[curves] Another try at point compression

Robert Ransom rransom.8774 at gmail.com
Mon Dec 22 18:44:29 PST 2014

On 12/22/14, Michael Hamburg <mike at shiftleft.org> wrote:
>> On Dec 22, 2014, at 5:07 PM, Robert Ransom <rransom.8774 at gmail.com>
>> wrote:
>> No, this is the same sort of ‘hazard elimination’ that Dr. Bernstein
>> has been advocating (and implementing), e.g. with Curve25519 ECDH.
> That’s the idea, though obviously the added complexity hurts.

Having to compute a square root for every point encoded is the real
drawback -- with the ‘simple’ point formats, one can batch the final
inversion over multiple keygen/signing operations.  I consider
complexity of the ‘use these formulas, and if you don't do them right
your software won't work at all’ sort to be much less problematic.

>> It's too bad that this point format will require cofactor 4 (although
>> there are good mathematical reasons for that) -- that either makes key
>> generation more complicated or decreases the secret key length by an
>> extra bit (regardless of the field).
> I don’t understand this point.  Why does cofactor 4 make key generation more
> complicated?

If the field order is congruent to 3 mod 4, then curve cofactor 4
implies twist cofactor 4, so ‘twist security’ (in the strong sense
that every scalar which acts as non-zero on the curve also acts as
non-zero on the twist, not necessarily in the more general sense that
Dr. Bernstein has also used) requires that the curve cofactor be
slightly less than the field order (and thus slightly less than a
power of 2 with every form of special prime currently being
considered).  (I'll call this version of twist security “strong twist
security” in this message; I don't know whether that's a good term to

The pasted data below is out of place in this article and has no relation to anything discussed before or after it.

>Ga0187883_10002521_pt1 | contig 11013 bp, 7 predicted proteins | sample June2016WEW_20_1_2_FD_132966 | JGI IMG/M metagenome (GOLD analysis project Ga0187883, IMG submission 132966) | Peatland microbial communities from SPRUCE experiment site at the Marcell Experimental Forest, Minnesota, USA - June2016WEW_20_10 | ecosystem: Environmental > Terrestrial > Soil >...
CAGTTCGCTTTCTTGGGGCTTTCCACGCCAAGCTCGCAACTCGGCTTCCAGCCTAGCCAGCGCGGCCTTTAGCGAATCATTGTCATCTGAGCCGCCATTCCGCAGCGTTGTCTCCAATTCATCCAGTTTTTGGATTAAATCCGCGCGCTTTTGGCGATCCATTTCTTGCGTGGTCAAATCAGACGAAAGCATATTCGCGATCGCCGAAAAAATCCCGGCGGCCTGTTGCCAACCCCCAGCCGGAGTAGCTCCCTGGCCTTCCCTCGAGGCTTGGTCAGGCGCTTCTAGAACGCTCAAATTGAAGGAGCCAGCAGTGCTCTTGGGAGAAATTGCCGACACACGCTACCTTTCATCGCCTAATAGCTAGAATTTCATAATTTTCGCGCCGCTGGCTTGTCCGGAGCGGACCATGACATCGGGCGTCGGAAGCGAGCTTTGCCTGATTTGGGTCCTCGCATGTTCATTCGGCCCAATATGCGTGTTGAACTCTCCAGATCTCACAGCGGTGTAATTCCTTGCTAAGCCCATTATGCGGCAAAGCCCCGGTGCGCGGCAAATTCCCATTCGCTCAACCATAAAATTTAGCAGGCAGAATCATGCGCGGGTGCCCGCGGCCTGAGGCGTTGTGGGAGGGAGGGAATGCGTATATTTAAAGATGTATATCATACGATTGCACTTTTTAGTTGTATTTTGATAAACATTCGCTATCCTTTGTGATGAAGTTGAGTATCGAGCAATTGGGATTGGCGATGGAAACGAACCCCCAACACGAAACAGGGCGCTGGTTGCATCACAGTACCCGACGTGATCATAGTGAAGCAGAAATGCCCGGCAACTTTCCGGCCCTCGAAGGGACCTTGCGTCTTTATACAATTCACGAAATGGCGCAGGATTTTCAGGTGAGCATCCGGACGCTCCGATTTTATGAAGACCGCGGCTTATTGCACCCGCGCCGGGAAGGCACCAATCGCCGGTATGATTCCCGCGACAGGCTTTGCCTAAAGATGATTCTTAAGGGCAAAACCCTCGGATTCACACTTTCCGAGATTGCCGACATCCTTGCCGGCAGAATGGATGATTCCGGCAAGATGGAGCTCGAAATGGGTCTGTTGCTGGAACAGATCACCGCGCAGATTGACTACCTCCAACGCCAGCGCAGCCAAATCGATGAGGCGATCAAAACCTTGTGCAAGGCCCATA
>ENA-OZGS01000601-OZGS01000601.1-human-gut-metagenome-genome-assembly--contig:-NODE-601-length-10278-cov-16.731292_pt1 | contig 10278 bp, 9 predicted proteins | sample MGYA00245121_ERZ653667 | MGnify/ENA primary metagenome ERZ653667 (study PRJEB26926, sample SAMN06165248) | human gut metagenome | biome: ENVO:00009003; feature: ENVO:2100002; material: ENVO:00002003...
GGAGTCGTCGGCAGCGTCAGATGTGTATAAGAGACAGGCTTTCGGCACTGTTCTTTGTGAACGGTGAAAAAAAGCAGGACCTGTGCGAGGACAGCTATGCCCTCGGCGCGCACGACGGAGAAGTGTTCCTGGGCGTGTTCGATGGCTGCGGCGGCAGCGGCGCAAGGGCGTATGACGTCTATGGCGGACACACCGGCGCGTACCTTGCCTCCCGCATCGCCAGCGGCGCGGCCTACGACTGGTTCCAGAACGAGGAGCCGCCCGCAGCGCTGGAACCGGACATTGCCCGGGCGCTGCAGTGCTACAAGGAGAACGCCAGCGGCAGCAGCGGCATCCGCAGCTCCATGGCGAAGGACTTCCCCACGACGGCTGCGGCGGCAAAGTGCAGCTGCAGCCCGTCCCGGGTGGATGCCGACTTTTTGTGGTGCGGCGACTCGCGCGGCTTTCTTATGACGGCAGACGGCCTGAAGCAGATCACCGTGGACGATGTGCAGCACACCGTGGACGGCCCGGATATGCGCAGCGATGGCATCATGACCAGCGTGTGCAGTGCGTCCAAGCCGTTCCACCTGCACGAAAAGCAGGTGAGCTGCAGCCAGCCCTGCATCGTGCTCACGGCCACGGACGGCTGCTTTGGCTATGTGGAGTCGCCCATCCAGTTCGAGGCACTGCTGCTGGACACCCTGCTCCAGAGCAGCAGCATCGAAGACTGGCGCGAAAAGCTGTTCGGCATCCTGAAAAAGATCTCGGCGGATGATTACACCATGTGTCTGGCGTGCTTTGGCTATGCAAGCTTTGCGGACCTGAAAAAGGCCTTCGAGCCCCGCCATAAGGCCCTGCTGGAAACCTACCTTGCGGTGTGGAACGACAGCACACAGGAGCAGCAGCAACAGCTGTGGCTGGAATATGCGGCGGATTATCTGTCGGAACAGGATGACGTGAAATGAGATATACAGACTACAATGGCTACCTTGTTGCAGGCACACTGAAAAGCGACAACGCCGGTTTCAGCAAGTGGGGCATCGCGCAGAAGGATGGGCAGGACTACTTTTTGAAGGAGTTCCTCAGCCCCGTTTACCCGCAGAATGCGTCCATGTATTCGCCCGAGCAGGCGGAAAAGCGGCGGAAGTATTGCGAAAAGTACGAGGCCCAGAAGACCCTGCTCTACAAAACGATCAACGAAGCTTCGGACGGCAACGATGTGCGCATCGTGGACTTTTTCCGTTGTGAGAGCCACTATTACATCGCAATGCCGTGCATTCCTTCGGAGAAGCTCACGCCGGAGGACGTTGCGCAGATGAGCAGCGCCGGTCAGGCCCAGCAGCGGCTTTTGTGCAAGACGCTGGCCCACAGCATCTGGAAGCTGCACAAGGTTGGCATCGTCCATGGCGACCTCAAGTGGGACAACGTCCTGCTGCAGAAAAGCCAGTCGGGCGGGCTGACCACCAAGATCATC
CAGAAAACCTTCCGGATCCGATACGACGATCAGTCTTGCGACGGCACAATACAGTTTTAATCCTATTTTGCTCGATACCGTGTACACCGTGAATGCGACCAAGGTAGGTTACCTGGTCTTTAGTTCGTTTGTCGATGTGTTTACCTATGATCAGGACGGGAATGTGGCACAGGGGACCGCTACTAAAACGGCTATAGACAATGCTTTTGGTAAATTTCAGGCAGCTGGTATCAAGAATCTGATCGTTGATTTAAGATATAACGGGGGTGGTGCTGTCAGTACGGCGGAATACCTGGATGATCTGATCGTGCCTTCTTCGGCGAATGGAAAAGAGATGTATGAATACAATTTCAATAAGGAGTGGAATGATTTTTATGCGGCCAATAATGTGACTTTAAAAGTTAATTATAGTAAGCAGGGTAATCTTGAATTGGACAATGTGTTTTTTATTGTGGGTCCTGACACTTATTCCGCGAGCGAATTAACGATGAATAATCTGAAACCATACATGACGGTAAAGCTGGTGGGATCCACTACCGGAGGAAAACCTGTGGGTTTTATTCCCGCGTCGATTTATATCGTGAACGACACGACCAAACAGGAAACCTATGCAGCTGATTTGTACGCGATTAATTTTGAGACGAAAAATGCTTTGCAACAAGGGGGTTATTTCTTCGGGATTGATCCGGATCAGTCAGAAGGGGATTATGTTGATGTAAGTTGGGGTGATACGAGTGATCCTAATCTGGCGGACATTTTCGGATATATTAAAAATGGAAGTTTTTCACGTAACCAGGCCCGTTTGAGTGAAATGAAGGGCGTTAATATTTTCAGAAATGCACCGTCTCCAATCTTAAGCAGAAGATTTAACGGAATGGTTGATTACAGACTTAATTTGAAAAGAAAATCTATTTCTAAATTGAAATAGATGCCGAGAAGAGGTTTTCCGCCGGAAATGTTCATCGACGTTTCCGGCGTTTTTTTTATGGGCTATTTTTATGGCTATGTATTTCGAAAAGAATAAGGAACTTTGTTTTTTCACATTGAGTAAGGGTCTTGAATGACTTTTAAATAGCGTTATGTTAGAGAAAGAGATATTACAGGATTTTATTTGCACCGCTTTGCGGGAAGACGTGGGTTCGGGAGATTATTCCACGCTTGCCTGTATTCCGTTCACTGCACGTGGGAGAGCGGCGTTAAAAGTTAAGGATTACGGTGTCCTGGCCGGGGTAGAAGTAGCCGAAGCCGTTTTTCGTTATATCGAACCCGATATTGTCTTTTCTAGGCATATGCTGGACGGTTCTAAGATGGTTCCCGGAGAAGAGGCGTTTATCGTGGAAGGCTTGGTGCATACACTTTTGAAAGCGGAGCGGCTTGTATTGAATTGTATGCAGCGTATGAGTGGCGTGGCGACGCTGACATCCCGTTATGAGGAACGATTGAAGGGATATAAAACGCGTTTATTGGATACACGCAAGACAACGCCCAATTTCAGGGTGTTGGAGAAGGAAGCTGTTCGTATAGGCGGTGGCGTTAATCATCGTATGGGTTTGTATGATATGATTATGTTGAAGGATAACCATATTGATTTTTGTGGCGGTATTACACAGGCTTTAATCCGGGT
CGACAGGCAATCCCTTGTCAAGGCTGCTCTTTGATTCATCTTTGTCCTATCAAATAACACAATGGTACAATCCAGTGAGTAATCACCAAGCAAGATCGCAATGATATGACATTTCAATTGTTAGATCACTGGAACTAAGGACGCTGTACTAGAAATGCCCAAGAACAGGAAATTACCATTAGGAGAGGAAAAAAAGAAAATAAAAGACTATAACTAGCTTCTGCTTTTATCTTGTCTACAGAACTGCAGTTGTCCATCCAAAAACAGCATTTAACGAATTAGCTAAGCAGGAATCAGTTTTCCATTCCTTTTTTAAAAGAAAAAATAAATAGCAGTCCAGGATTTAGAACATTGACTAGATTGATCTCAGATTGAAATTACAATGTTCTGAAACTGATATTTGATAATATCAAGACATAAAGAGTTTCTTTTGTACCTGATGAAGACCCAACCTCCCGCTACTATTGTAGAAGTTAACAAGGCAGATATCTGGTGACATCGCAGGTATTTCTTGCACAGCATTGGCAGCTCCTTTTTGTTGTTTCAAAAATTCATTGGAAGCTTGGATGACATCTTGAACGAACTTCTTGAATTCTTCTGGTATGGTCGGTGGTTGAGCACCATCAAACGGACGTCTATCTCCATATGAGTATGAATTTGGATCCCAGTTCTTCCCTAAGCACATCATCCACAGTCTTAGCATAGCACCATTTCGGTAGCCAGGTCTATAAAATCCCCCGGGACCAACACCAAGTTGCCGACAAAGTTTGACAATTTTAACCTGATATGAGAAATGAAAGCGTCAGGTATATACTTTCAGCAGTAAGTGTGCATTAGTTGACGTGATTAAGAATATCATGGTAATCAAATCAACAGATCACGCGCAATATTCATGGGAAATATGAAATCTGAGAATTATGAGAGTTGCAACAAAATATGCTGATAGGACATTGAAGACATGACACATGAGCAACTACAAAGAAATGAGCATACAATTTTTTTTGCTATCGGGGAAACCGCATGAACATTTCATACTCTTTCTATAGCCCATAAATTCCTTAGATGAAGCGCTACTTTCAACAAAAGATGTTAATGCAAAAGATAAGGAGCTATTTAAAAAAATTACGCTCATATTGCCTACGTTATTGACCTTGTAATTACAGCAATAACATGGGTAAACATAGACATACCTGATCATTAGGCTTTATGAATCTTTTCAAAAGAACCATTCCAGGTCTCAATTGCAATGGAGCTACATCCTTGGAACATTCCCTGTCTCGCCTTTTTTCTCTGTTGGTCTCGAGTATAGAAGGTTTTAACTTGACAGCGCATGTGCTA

use for this property in general.)  That requires that key generators
either (a) compare against and/or reduce modulo the curve subgroup
order, or (b) generate keys one bit shorter than the curve subgroup
order (to use Curve1174 as an example, the curve subgroup order is
2^249-something; keys could be generated as 2^247 + 247-bit number).
One could stop setting the high bit of a scalar to compensate for this
somewhat, although then there's the faint possibility of generating
zero itself as a secret key.

If the field order is congruent to 1 mod 4, then curve cofactor 4
implies twist cofactor 8 (at least), so strong twist security with
this format requires that secret-key scalars be divisible by 2 (or
more) rather than 1.

I'm assuming that strong twist security remains necessary with this
point format.  If twist security isn't necessary -- in the sense that
the output step after a Montgomery-ladder scalarmult is *guaranteed*
to fail for inputs on the twist, even if the ladder's output is zero,
infinite, or invalid ((0 : 0)) -- then I think my objections can be
eliminated by choosing the curve well.

>> Any implementation of signing
>> would already need to reduce scalars modulo the group order (in order
>> to compute s), so that bit of extra complexity won't hurt signature
>> software, but it sucks for ECDH.  Curve25519 remains better for ECDH.
> I also don’t understand this statement.  Is this assuming that the fancy
> point format is only odd-ladderable with the Montgomery ladder?  (Which it
> might be…)

I'm strictly talking about the key-generation annoyances.  And I guess
I mean “Curve25519 remains better for ECDH-only implementations.”; if
you're already implementing signing, ECDH won't be any worse.

Robert Ransom

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